Originally constructed in 1937 as a dormitory for the extensive labour force working in the Royal Ordnance Factory, the Island Farm camp in fact lay empty until 1943 when it was used to billet elements of the 28th Infantry Division, who trained on the nearby beaches while preparing for the invasion of France.
Following the D-Day landings, it was given the name of Island Farm Prisoner of War Camp 198 and housed 1600 captured soldiers. On the night of 10th March in 1945 some of these men conducted a dramatic escape using a secret tunnel, and 70 prisoners fled into the country around Bridgend. All were recaptured within a week, some as far away as Southampton, but the risk of further undiscovered tunnels meant that the camp had to be closed.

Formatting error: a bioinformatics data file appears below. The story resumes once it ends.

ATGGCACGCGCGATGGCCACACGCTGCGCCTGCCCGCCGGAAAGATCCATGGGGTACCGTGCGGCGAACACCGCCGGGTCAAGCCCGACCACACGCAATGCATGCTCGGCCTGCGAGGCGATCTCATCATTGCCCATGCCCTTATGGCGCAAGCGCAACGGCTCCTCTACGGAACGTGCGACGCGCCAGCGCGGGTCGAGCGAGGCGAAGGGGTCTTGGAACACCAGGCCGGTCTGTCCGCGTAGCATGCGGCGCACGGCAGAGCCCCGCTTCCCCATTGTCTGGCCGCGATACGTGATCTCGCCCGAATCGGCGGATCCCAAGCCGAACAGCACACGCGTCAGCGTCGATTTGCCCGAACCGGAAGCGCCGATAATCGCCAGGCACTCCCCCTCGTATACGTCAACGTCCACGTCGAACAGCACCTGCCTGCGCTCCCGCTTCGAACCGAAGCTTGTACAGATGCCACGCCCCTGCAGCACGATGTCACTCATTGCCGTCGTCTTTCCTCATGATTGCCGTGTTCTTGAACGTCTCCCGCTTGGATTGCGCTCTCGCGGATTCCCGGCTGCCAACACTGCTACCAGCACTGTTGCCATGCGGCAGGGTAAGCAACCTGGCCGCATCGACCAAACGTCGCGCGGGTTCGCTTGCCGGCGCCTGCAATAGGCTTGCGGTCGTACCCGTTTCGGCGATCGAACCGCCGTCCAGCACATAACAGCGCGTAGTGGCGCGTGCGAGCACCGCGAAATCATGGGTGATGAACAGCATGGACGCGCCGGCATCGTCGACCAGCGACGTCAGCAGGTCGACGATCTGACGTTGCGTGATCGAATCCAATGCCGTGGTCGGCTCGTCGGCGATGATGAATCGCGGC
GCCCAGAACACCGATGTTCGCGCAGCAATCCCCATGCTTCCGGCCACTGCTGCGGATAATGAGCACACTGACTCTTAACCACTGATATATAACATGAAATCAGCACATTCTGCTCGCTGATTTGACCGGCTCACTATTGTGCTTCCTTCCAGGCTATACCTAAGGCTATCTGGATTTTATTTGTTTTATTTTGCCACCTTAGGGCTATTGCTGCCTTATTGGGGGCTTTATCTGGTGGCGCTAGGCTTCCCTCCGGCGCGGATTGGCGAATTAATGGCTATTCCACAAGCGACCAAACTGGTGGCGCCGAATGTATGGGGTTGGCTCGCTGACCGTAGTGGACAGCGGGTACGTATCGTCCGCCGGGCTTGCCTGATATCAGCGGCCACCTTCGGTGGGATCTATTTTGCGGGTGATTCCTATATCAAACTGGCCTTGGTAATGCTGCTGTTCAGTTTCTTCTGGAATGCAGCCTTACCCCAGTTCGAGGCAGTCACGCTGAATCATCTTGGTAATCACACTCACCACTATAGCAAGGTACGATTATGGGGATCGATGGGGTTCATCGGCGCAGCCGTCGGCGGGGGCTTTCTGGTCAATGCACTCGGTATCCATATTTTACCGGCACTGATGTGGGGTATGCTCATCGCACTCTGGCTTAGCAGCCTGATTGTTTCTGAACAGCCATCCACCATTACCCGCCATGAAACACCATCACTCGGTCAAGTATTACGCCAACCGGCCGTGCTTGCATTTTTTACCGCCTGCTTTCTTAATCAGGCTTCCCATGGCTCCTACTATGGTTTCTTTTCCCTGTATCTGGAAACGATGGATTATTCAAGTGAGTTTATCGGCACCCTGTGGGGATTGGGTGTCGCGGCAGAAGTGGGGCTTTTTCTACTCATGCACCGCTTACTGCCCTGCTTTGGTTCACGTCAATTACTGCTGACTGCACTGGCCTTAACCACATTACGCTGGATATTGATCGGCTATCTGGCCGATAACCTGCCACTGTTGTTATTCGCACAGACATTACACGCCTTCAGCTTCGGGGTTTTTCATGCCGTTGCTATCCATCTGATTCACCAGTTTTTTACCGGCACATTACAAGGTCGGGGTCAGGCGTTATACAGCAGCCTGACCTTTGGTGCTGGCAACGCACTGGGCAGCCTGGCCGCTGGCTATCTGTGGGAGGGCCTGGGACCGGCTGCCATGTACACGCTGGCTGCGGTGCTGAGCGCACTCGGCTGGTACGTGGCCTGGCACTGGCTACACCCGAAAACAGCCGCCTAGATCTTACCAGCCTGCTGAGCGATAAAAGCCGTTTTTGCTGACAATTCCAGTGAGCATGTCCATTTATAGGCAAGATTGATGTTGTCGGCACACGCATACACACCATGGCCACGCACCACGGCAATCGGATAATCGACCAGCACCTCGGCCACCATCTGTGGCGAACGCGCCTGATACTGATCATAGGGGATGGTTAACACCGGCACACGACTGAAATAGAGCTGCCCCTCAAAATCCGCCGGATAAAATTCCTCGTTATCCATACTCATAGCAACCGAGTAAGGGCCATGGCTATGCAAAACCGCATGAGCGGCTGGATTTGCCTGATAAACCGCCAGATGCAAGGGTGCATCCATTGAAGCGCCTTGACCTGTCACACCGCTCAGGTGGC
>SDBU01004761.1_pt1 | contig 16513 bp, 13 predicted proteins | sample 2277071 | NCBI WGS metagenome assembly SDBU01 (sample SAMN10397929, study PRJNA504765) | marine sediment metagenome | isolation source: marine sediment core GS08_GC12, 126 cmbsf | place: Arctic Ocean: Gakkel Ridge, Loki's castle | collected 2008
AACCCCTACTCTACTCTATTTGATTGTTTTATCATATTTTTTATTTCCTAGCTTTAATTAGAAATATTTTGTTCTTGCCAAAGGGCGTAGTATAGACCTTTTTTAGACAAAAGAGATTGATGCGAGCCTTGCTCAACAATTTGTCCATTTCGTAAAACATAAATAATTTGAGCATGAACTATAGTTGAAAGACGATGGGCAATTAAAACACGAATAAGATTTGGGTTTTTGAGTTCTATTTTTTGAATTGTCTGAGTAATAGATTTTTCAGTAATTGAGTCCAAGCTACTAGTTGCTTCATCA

After the war the camp was reopened as Special Camp XI to house 200 high ranking German officers who were required to attend war-crimes trials in various parts of Europe. It was also later used by the police, as an army training ground, and even by the Bridgend rugby team as a changing room. Eventually however, it fell into disrepair and was mostly demolished, but Hut 9, the site of the famous escape, was preserved and given Grade II listed status.